Saturday, July 17, 2010

New York City: 18th Century Ship Dug Up

"Ship Buried in 18th Century Unearthed at WTC Site"
FOXNews (July 15, 2010)

"Workers at the World Trade Center site are excavating a 32-foot-long ship hull that apparently was used in the 18th century as part of the fill that extended lower Manhattan into the Hudson River.

"It's hoped the artifact can be retrieved by the end of the day on Thursday, said archaeologist Molly McDonald. A boat specialist was going to the site to take a look at it...."

"...The archaeologists are racing to record and analyze the vessel before the delicate wood, now exposed to air, begins to deteriorate.

" 'I kept thinking of how closely it came to being destroyed, [archaeologist A. Michael] Pappalardo said.

"A 1797 map shows that the excavation site is close to where Lindsey's Wharf and Lake's Wharf once projected into the Hudson, the New York Times reported."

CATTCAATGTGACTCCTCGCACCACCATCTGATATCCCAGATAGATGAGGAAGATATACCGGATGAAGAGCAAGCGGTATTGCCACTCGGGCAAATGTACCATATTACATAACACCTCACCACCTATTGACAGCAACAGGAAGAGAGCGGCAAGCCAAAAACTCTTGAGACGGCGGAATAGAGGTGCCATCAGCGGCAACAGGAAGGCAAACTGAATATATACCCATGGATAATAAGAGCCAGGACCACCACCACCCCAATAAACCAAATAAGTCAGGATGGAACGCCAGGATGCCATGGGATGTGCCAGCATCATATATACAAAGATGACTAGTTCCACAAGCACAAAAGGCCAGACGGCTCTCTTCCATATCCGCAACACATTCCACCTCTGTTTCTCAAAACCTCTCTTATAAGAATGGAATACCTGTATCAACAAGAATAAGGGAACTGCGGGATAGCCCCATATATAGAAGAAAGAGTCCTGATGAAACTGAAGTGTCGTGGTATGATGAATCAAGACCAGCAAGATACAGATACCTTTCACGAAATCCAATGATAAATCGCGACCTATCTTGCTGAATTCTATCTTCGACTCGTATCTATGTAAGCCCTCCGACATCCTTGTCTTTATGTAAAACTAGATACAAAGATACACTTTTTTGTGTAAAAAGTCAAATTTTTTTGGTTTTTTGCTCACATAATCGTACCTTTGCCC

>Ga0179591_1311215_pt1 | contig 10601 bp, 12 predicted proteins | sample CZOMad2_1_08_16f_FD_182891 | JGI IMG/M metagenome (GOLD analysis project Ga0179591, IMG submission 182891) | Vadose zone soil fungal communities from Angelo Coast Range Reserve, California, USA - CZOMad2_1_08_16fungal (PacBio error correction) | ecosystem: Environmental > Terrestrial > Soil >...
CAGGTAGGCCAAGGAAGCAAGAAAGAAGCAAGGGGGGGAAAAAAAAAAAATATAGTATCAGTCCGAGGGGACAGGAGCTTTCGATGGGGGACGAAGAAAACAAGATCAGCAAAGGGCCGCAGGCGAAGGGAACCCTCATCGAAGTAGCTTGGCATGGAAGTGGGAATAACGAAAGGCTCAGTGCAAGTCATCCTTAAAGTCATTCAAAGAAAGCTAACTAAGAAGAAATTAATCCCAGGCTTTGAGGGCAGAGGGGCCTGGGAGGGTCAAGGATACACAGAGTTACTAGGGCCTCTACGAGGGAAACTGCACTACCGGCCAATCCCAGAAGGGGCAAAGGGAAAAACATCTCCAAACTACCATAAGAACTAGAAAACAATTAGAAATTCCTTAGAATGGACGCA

There's more to the article: including a photo of what's left of the ship.

Researchers plan to analyze the timbers to get a better idea of how old the wood is. A 100-pound anchor was found nearby, but that might have been from another ship.

A few cubic yards of rotting wood may not seem like much: but archaeologists can pull a lot of information out of an artifact like that. And, working with historians, fill in some of the blanks in our understanding of New York City's history.

America's urban settlements are nowhere near as old as Europe's: but people have been building fairly extensive towns and cities on the east coast for several hundreds of years now. We don't have anything with quite the romantic appeal of the sewers of Paris, yet: but we're working on it.

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